Minding Jamaica’s Business

Marcia Forbes PhD
A political activist recently accused me of never having anything to say when the suss starts at the non-political social events which we both regularly attend.  She intimated that none of the activists liked to tell me anything because I was usually unwilling to add any juicy bits to the conversation. Another one lashed me for being what she scornfully described as ‘a perfect Board Director’. Life is funny, imagine being castigated for not wanting to bad-mouth and get into people’s business. Anyway, truth be told, like most others in our little Jamaica nuff problems, I do listen to suss and perhaps too often do add my own views.
What I’m about to write may be regarded as just plain rumour-mongering. But in the interest of sharing a view that seems quite popular at this time, I put it out for public scrutiny. In any event the person who sent it to me seemed intent on either having me share the information or hearing my own views. Living up to my acquaintance’s description of being a tight-lipped ‘Board Director’, I had nothing to say to the writer but will share the comments with readers. The self-acclaimed cynic sent me the following:
“It is the self-interests of the JLP not to let the contents of those electronic telephone intercepts (ETI) be used as a basis for any extradition request or as evidence in any local or foreign court.  It is not about Dudus per se but the foundation of the extradition request. The JLP Government is mindful of setting precedent and a court adjudicating on the legality of the said intercepts.  It cannot take that risk.

In these "extradition treaty technicalities", the Tivoli don is merely a DUD.  Can you imagine the potential debvastation (sic) of those recordings of the conversations between "prominent persons" and the criminal network?  It would be off the Richter scale - a political earthquake triggering a tsunami of resignations (and arrests).”   

Now in my true style of always seeking evidence to support arguments, I have been conducting a little informal survey of how Jamaicans feel about this whole extradition matter and trust me; it is largely divided right down tribal political lines. Labourites have all the good reasons why the Prime Minister is to be highly commended for his principled stance and Comrades have now found the moral high-ground to lambaste the PM’s decision, or dithering as they prefer to label it. In general though, this matter is bringing about a state of anxiety and depression among Jamaicans, especially middle-aged women. They are simply fed-up with our country’s lack of progress and now this blithe on its image. Many are fearful for their US visas.
The visa revocation issue has substantially muddied the extradition waters and once confident Labourites are rethinking their positions. All of us love ourselves best and support our own best interests. In many respects the United States of America is still seen as ‘the promised land’ even if it too faces challenges associated with the global economic crisis and the resultant recession. The possibility of prominent Jamaicans having their visa revoked is real, whatever the motivation behind these revocations. There is precedence.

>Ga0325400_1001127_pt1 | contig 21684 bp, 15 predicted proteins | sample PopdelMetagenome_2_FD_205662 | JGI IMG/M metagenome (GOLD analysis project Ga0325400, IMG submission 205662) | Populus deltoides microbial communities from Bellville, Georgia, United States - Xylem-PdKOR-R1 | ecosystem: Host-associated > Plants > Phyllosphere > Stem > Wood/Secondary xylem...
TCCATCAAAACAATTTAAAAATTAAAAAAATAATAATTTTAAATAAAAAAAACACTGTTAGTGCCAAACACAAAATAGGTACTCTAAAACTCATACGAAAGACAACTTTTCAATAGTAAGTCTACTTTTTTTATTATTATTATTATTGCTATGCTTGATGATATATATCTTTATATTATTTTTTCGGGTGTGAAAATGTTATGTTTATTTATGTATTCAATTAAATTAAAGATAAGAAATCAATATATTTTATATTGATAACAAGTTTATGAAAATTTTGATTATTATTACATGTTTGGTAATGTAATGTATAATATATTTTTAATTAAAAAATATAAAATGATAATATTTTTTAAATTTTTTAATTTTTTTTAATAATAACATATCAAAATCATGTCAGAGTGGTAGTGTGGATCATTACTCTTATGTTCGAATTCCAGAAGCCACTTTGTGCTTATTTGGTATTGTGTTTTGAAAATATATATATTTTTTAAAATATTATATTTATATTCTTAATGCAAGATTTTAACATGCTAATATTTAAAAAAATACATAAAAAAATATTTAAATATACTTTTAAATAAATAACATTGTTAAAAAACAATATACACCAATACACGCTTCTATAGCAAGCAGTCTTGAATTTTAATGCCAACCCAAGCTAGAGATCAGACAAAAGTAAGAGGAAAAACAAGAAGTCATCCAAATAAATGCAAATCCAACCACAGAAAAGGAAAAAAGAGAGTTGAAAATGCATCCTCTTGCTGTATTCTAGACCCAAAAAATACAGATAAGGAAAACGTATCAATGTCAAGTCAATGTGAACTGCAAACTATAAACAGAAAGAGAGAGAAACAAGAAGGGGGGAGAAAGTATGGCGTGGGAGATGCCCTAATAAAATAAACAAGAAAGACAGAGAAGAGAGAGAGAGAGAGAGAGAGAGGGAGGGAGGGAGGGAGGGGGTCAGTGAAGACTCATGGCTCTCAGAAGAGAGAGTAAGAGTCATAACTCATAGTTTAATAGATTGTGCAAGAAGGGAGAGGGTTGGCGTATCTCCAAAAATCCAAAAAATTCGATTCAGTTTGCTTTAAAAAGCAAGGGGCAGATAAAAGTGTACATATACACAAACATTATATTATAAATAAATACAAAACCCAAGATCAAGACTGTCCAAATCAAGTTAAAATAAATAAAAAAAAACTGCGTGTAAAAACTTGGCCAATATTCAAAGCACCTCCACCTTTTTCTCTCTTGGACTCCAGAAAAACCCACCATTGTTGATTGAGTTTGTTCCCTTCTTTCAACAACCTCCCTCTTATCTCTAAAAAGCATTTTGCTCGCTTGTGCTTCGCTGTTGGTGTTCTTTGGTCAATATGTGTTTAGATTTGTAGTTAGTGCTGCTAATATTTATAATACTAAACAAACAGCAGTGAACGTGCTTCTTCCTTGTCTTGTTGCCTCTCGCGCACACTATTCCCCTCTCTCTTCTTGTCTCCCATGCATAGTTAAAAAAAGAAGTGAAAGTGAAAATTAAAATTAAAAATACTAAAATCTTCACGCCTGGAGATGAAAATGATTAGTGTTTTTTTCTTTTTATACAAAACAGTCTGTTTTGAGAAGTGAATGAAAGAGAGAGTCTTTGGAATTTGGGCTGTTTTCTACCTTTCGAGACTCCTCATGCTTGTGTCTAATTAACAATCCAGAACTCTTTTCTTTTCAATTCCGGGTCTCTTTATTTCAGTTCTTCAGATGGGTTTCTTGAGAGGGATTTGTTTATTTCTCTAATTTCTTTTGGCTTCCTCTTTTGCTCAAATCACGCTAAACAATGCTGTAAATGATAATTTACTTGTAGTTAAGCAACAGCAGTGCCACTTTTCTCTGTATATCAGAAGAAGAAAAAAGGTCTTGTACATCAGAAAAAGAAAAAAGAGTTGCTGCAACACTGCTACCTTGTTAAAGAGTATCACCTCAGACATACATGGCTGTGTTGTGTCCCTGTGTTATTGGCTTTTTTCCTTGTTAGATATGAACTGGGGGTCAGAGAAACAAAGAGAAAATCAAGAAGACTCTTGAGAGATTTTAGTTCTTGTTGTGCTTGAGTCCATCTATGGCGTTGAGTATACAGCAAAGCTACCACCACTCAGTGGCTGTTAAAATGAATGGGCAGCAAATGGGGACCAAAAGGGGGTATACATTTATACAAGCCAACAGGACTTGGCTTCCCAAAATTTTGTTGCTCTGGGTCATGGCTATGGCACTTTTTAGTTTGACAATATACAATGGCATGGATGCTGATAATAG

In September 2009, only months ago, in Honduras several ‘Government officials’ (if you support the coup d’état and regard the present administration as official) had their visas revoked. These were not just tourist visas but diplomatic ones as well, with that of the coup-installed President, Roberto Micheletti, included among them. Later in November 2009, a mere few months ago, the sting of visa revocation was felt in Kenya. The Attorney General, Amos Waco, fought back, describing the loss of his US visa as a show of “bad faith” on the part of the US and as a “proud African” vowing to look at legal actions against the US.  
So what led the US to this action against Kenya’s leading legal luminary? From reports, Attorney General Waco was regarded by the US as an obstacle in the fight against corruption and by failing to prosecute perpetrators of post-election violence which ended in over 1,300 killed. If we apply this logic to Jamaica then as citizens of a country where law and order is out of control, murders are senseless, public officials often corrupt and self-serving, then any one of us stands to have our US visa revoked. We are all guilty of mostly standing by and mostly doing nothing. We too fraid!!
To a large extent Jamaicans do nothing because we are afraid of loosing friends and falling out of favour. I know many Board Chairs and Directors who do nothing about damaging reports which indict CEO’s because they do not want to loose their prized position as Chair or as Director. I know Permanent Secretaries who are aware of unassailable reports of incompetence at the highest level in their Ministries but for fear of the ‘bigger boss’ they hold their corner and play the game of ‘see no evil, hear no evil, speak no evil’. Politicians often do nothing for fear of loosing the almighty VOTE or fear of falling out with colleagues.
Prime Minster Golding must be a very lonely, fearful man at this time. He carries the burden of a nation and must be acutely aware of the way the cards are stacked against us all as Jamaicans. My advice to him is one I learnt many years ago but sometimes ignore. When yuh han in Lion mouth tek time tek it out.  From what I hear behind the scene, it seems he may be trying to cautiously extricate his hand and save his face. If this is really so, it is in the best interest of all of us as Jamaicans to wish him well in that exercise.